News / Health

Global Immunization: Despite Successes, Much More To Do

Global Immunization: Despite Successes, Much More to Doi
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May 08, 2013 10:36 PM
Every 20 seconds, a child dies from a disease that could have been prevented with a safe and effective vaccine, according to the U.S. Centers for Disease Control and Prevention. VOA's Carol Pearson takes a look at the status of global immunization efforts and what's still needed to reduce the number of preventable deaths in this report voiced by Rob Sivak.
Carol Pearson
Every 20 seconds, a child dies from a disease that could have been prevented with a safe and effective vaccine, according to the U.S. Centers for Disease Control and Prevention.

Measles is one of the leading causes of childhood deaths worldwide. Not only does measles kill, but it can leave children blind, deaf or developmentally disabled, even while they are still in their mothers' wombs. Yet the disease can be prevented with just two doses of a safe and inexpensive vaccine.

When measles broke out in the U.S. state of North Carolina earlier this year, Pamela McCall was one of the health officials who tracked down the cases.

"It is one of those immunizations required for school entry, so most people, most children, are vaccinated and most people are vaccinated against it," said McCall.

That's why fewer than a dozen people in North Carolina actually got the disease.  In the U.S., vaccines have made many diseases rare, or non-existent. Dr. Chesley Richards is with the Centers for Disease Control and Prevention.

“Vaccines have made an enormous impact on improving health in the United States. Diseases like smallpox, measles, polio, they’ve been eliminated or eradicated in the United States and in the case of smallpox, it’s been eradicated worldwide," said Richards.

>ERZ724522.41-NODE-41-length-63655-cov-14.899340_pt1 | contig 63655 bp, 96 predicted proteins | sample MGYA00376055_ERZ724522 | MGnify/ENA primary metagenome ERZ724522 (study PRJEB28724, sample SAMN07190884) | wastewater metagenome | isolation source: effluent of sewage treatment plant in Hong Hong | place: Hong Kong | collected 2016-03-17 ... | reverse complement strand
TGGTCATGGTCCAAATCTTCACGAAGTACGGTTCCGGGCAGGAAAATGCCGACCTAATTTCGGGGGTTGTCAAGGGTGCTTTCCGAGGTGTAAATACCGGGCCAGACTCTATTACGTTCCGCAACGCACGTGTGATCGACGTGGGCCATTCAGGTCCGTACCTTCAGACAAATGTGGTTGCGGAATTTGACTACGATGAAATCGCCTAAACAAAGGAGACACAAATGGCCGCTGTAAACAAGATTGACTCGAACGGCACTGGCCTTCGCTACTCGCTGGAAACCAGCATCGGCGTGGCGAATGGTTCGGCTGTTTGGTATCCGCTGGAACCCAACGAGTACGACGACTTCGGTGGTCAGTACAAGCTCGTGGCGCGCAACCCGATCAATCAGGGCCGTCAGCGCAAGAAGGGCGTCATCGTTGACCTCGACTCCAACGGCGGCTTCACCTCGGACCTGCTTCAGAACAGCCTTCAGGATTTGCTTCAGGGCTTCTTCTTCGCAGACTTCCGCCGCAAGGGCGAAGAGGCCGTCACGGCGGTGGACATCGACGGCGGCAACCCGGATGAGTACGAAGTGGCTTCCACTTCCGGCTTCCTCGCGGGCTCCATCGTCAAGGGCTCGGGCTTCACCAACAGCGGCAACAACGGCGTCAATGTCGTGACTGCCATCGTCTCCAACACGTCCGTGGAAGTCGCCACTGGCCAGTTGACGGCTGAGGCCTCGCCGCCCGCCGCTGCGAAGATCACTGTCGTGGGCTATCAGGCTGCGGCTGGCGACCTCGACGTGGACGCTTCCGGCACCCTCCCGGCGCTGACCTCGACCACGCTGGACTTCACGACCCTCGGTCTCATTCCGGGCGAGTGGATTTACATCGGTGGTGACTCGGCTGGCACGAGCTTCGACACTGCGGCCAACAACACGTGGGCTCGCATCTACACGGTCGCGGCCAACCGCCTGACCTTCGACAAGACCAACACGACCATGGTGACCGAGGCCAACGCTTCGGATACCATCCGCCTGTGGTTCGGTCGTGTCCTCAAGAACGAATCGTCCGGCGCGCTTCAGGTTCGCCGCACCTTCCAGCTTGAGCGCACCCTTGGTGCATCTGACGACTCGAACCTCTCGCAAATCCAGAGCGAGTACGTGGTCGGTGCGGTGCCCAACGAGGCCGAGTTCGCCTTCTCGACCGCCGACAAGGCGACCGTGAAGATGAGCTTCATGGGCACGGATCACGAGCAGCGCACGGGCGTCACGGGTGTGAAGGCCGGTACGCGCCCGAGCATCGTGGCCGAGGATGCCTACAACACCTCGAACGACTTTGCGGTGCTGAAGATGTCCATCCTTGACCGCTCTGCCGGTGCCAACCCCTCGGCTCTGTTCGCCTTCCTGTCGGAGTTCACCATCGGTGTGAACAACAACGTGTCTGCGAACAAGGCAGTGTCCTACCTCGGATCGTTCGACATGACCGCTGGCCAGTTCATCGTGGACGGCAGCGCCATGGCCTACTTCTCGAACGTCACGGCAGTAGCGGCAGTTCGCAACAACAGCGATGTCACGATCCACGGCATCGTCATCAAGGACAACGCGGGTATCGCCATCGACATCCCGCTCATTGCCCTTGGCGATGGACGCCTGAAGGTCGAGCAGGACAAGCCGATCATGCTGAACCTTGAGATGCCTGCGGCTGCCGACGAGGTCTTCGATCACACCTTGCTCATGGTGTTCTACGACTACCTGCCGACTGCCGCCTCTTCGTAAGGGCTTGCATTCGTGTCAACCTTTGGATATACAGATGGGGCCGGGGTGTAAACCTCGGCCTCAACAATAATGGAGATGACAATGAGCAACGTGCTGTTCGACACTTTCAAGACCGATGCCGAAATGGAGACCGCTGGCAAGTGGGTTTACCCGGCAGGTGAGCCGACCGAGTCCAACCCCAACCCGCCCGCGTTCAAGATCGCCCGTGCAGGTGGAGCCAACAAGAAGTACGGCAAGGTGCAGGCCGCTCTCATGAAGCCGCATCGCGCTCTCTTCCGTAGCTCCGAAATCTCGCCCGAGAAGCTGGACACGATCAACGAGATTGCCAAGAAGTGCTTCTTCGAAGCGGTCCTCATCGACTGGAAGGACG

But there's much more to be done.  A long-sought vaccine against malaria could save some of the more than 660,000 people, mostly children, killed each year by the mosquito-borne parasite.

The Centers for Disease Control says vaccines give children a chance to grow up healthy, go to school, and improve their lives.

Dr. Anthony Fauci, with the National Institutes of Health, agrees.

"If you had to pick out one intervention, if you balance the investment that you make in the research and the implementation and the health benefits, vaccines have to be at either the top of the list or very much on the short list," said Fauci.

Since the Measles and Rubella Initiative was launched twelve years ago, worldwide measles deaths have been reduced by nearly 75 percent, according to the CDC.

Besides preventing many childhood diseases, vaccines also protect against hepatitis, influenza, and even cervical  cancer.  Soon, they may free the world from the scourge of polio.

Dr. Fauci says vaccines cut health-care costs because preventing a disease is cheaper than treating one.

The World Health Organization is urging countries around the world to invest more in immunization programs so more children can grow up healthy and strong.

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